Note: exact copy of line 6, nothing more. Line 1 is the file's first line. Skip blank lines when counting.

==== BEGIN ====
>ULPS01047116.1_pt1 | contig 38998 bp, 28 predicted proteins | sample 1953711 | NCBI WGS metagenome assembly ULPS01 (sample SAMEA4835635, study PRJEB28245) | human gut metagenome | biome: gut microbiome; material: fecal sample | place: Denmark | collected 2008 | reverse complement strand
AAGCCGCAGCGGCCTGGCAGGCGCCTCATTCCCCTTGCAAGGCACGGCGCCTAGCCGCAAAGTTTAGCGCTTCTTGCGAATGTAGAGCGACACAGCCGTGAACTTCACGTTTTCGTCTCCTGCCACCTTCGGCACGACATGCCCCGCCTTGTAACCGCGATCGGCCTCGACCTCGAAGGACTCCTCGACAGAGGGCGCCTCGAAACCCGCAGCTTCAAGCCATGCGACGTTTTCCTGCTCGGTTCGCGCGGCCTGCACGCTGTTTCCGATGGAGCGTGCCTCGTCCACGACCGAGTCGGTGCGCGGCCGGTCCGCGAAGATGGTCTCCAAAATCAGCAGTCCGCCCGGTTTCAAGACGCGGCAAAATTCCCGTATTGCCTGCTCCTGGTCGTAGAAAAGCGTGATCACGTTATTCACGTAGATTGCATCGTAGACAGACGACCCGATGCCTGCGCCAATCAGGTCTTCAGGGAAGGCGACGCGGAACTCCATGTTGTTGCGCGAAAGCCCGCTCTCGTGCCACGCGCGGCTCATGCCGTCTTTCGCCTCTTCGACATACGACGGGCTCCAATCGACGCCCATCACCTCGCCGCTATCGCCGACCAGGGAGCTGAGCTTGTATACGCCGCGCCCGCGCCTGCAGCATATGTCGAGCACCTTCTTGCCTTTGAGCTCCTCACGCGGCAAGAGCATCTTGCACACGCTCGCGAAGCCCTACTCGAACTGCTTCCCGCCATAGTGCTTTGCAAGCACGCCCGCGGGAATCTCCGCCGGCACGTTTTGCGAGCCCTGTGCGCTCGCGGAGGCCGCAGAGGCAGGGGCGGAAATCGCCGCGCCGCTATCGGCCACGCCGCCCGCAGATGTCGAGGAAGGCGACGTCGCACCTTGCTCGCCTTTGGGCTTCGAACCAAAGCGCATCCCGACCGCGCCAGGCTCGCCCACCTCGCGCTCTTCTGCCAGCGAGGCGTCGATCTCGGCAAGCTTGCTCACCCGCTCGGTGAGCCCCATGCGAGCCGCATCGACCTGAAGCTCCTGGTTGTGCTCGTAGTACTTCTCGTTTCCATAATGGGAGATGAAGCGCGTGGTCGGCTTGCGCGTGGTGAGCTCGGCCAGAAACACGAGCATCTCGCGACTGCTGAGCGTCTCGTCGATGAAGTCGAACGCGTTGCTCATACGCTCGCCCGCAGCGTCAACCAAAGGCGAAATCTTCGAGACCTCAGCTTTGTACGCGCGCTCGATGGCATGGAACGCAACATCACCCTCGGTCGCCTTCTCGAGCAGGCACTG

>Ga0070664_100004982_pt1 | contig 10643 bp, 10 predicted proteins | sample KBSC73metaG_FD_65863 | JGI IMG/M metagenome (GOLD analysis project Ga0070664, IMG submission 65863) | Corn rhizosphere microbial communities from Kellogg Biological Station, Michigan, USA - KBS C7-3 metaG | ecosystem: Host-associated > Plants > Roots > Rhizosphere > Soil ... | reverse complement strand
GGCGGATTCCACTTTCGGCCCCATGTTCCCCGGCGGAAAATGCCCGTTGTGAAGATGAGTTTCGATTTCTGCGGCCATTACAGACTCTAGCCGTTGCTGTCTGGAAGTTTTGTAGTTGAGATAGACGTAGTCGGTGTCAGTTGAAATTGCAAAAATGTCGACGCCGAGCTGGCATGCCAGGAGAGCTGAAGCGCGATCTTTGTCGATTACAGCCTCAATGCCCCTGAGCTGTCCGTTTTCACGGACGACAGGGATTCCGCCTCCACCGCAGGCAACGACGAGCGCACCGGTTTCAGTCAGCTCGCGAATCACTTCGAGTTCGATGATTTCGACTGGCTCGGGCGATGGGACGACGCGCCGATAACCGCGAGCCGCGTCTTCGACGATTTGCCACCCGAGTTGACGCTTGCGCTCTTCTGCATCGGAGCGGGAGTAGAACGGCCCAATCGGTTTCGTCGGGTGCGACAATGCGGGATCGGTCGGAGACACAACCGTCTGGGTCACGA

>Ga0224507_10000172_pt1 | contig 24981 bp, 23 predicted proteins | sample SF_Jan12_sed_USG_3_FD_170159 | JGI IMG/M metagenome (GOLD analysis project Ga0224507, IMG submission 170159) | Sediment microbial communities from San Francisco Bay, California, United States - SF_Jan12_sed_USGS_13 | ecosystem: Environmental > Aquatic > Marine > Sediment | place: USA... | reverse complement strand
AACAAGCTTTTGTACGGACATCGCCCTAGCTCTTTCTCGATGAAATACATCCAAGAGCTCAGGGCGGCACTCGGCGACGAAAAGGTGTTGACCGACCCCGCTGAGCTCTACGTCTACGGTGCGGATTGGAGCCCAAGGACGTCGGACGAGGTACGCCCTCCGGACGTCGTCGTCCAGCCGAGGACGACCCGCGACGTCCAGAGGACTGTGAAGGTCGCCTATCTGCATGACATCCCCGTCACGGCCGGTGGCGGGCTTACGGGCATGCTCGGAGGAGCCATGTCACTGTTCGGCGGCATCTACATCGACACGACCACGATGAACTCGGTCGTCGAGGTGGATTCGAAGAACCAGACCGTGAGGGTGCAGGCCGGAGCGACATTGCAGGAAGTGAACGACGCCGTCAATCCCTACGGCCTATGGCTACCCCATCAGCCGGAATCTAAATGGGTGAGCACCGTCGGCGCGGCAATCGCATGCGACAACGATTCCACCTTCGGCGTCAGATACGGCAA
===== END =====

AACAAGCTTTTGTACGGACATCGCCCTAGCTCTTTCTCGATGAAATACATCCAAGAGCTCAGGGCGGCACTCGGCGACGAAAAGGTGTTGACCGACCCCGCTGAGCTCTACGTCTACGGTGCGGATTGGAGCCCAAGGACGTCGGACGAGGTACGCCCTCCGGACGTCGTCGTCCAGCCGAGGACGACCCGCGACGTCCAGAGGACTGTGAAGGTCGCCTATCTGCATGACATCCCCGTCACGGCCGGTGGCGGGCTTACGGGCATGCTCGGAGGAGCCATGTCACTGTTCGGCGGCATCTACATCGACACGACCACGATGAACTCGGTCGTCGAGGTGGATTCGAAGAACCAGACCGTGAGGGTGCAGGCCGGAGCGACATTGCAGGAAGTGAACGACGCCGTCAATCCCTACGGCCTATGGCTACCCCATCAGCCGGAATCTAAATGGGTGAGCACCGTCGGCGCGGCAATCGCATGCGACAACGATTCCACCTTCGGCGTCAGATACGGCAA